With all the rain we have been getting this spring/summer, you can literally almost see the grass growing in front of your eyes.

Lots of grass, means lots of mowing. Then what ... what to do with all that thick green grass?

Rake it into soft, fragrant, tasty piles of clippings for your horse to nibble on, you say?

Actually, this should be the last thing you encourage your horse to eat.

It has to do with that extra step: raking.

Grass clippings that stay on the pasture after mowing, where they can dry in small amounts, are generally not a problem.

But never gather them into piles to feed them to your horse.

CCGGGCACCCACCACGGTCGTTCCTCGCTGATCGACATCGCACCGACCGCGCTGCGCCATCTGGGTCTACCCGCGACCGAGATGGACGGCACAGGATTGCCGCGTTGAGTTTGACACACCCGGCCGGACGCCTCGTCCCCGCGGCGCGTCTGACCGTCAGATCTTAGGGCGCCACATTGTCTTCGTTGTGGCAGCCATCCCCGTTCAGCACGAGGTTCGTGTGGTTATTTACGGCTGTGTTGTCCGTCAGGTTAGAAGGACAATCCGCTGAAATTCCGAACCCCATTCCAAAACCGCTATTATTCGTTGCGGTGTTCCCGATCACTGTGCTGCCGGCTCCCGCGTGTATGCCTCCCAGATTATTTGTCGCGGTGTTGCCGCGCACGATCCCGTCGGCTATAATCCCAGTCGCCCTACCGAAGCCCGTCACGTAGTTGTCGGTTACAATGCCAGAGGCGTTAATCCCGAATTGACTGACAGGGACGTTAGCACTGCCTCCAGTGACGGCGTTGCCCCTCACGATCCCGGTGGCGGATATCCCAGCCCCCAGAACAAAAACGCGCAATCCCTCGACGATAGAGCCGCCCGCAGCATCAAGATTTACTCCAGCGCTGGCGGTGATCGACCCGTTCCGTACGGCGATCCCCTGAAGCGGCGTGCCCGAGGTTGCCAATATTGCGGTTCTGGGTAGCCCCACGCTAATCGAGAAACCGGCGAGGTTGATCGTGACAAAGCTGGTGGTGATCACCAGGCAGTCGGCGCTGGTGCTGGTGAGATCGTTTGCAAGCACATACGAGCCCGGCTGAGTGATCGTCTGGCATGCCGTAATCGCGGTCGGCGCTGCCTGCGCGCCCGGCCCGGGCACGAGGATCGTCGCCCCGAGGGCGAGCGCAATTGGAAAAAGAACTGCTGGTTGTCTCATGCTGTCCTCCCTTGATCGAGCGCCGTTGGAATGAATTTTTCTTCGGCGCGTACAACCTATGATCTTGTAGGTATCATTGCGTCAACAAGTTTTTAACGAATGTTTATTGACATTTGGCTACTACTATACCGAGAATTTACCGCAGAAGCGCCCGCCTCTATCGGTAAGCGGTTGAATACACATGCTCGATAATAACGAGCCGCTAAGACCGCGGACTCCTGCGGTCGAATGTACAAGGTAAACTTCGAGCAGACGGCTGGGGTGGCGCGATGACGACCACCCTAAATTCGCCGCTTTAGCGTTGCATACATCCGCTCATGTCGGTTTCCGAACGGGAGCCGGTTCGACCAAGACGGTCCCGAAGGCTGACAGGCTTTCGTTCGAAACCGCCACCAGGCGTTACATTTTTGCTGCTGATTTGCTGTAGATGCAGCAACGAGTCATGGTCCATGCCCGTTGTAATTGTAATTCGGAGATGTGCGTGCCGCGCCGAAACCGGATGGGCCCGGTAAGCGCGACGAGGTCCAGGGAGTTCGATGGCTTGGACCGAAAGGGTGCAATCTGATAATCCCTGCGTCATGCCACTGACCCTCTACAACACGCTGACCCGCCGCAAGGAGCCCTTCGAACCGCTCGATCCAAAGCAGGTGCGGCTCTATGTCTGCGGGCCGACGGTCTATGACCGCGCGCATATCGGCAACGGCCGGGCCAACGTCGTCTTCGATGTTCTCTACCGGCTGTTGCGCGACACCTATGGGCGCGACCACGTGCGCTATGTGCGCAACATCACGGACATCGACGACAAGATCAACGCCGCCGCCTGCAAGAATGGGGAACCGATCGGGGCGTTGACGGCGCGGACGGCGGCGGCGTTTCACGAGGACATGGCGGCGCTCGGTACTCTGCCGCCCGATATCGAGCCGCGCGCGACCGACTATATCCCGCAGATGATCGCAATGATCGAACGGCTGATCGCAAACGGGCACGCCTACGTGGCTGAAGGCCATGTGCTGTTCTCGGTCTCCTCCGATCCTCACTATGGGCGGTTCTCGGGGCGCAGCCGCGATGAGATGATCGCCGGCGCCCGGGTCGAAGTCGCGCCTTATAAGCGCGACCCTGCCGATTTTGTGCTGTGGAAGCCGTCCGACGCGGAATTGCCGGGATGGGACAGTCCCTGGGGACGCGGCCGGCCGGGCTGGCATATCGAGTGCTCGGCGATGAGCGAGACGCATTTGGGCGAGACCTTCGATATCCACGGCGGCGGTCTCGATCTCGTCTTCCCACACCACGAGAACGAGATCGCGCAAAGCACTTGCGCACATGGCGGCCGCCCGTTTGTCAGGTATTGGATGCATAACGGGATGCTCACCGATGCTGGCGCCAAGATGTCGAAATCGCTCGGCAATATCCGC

Why? - you say - when they eat green grass anyway? Because when animals graze, they have to tear off the blades of grass and chew them. With a pile of grass clippings, they simply gorge themselves, and eating large amounts at one time can lead to excess fermentation in the hind gut, potentially causing colic and laminitis.

Piles of clippings can also rapidly invite mold to form (especially prevalent in hot, humid environments), which can lead to colic.

Lastly, because there is no air inside a dense pile, botulism can develop, which turns this “treat” absolutely deadly.

If you want to "treat" your horse to some fresh green grass, tear-off a few handfuls and hand feed it to them ... or turn your horse out and let them mow-the-grass themselves for a half-hour , or so,  before you take the mower to it.


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date Wednesday, June 22, 2011

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